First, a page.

Livio Suppo can be considered as a sort of ‘godfather’ to Jack Miller. It was he, along with Shuhei Nakamoto, who wanted him in MotoGP in 2015. A choice criticized by many parties, because the Australian came from Moto3 and made his debut in the premier class without going through Moto2. In hindsight, it can be said that the Turin manager had had the right idea.
"It was one of those risky choices that have been a characteristic of my career in MotoGP – Suppo told us the day after Miller was hired by the official Ducati team for 2021 – It was criticized because there had been no precedents in history, only with Gary McCoy. People thought it was crazy, but in my opinion when a rider has talent you can see it immediately, already from the lower classes ".
What did you see in Miller?
"Nakamoto and I had seen in Jack an interesting alternative in a year in which no Moto2 rider had impressed us. When we asked him to go directly into MotoGP, Jack was enthusiastic, and it was important that he did not see this operation as a risk of burning up his career but as an opportunity to skip an intermediate class and to experience MotoGP directly ".
"Miller struggled in his first year in MotoGP, but he did not have a bike that was up to scratch"
But that jump was not easy, because especially in the first year he struggled a lot…
"It's true but he raced with Honda's Production Racer (a 'simplified' and less expensive MotoGP, which lacked a seamless gearbox and pneumatic valve distribution) which, I'm sorry to say, was less competitive than what we had hoped for. That bike had great potential but had a lot of problems adapting to Magneti Marelli electronics. The Japanese technicians approached the problem a little lightly, in fact, when the same software arrived on the official motorcycles, Honda made a great effort, until I convinced them to take an Italian technician who had worked with Magneti Marelli ".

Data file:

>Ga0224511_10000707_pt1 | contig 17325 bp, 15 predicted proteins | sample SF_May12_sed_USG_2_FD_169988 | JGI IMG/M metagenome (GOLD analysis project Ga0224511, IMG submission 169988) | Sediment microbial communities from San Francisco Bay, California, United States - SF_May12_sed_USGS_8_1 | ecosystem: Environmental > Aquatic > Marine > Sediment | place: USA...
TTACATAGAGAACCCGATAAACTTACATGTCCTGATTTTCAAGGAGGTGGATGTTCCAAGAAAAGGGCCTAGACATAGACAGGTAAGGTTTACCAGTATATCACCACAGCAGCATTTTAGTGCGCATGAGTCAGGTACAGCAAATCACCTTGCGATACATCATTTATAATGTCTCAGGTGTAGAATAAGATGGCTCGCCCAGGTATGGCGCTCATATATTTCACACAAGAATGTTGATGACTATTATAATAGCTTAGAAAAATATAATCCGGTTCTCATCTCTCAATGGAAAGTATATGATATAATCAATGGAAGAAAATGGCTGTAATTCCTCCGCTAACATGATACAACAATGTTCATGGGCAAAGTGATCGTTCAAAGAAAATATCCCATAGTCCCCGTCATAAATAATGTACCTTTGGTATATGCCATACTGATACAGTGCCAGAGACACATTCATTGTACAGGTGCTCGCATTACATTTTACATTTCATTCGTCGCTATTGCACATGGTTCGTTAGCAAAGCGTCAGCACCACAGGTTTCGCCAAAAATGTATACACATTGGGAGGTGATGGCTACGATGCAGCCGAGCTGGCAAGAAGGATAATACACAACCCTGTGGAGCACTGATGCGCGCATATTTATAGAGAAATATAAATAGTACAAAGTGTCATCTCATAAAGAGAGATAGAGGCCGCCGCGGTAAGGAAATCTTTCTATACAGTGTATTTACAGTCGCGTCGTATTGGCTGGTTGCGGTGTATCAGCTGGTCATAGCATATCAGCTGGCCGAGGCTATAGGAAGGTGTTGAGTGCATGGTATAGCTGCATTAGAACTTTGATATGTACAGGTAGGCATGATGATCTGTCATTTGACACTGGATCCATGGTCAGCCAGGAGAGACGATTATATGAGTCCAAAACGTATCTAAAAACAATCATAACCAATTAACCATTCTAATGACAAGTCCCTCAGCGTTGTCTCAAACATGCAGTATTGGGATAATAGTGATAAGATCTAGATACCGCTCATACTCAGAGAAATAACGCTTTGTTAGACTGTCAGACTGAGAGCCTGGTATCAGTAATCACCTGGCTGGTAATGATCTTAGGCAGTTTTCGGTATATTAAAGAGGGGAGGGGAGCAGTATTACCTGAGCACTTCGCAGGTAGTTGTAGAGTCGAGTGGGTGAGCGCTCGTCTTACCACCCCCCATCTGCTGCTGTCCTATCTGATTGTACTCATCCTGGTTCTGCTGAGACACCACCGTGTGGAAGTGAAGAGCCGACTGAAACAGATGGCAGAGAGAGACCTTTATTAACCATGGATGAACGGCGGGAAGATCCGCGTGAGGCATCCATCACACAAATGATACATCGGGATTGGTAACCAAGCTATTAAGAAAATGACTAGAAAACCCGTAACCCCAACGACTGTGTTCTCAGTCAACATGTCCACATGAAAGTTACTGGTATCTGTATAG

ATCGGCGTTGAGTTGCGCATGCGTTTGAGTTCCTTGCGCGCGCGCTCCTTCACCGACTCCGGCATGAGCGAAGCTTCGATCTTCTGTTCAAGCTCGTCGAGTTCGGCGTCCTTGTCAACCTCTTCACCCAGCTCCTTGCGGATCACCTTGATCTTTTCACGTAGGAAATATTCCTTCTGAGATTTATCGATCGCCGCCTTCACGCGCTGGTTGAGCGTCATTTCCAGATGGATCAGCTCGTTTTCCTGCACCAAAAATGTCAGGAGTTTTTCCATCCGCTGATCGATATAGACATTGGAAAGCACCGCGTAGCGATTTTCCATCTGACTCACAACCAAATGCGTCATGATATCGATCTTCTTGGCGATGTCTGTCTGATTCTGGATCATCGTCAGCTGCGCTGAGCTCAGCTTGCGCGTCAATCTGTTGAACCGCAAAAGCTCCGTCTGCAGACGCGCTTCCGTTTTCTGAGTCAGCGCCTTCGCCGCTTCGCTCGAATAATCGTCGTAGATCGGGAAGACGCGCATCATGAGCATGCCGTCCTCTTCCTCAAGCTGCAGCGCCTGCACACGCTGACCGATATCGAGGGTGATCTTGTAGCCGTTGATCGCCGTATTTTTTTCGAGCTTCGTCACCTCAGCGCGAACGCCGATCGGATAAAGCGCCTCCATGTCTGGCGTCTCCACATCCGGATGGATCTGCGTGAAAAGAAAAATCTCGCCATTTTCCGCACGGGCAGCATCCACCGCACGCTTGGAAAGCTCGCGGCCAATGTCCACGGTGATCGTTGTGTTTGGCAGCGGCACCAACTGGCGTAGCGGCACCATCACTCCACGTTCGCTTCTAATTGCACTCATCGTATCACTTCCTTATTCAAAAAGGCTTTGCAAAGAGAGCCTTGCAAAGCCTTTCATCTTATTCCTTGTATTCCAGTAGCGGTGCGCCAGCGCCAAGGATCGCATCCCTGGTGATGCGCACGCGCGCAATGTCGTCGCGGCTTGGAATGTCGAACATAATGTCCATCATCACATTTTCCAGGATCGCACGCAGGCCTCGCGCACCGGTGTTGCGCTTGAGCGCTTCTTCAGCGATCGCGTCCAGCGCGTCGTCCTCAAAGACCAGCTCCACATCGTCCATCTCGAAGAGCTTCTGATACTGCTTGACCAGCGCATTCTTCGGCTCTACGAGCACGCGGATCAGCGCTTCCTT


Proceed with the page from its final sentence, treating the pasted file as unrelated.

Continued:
Apart from the scarce competitiveness of the bike, did you see Miller's talent in that first year?
"In the wet, where the bike counts less and the rider's talent more, Jack did excellent things and the following year, in 2016, he won the Assen race in difficult conditions. Miller has a great talent for handling the gas and that is one of the most important qualities in MotoGP, it is a sensitivity that few have. "
"He was the only rider I fined. He was on the drink too much, I did it like a dad and it served its purpose "
In Assen, on the podium, he drank from the boot to celebrate. A little while ago Miller revealed that it had been a gesture addressed to Honda top management after he had been fined for having a little too much to drink one evening.
"I confirm that Jack got a fine for exaggerating with the alcohol and he is the only rider who I ever fined in my entire career; in 22 years I had never done so. Jack was a repeat offender, he had screwed up more than once. I gave him the fine, which was an important sum, and I said to him: 'I hope, speaking to you as if I were your dad, that the next time you have a tipple you can think of how much it cost you the last time.' I did it for him, for his future, he had a talent to exploit but he was a bit of a hot head. On Sunday nights at parties he screwed up big time, the same on Friday in the paddock, he needed to see that he was at the risk of burning away his talent. I'm glad I gave him that fine because, probably, without that kind of punishment he wouldn't have changed ”.
At a certain point Puig had also been called in to follow him outside the races…
"Alberto was an HRC consultant and we had him involved as a coach, but if I remember correctly, he got fed up pretty quickly. The merit of the change made by Jack goes to him and to Aki Ajo, his manager, who was able to mature a guy who had perhaps arrived a little too quickly in MotoGP, where there are big earnings that can make you freak out at that age. "
"I did everything to convince HRC to keep him, but they let him go"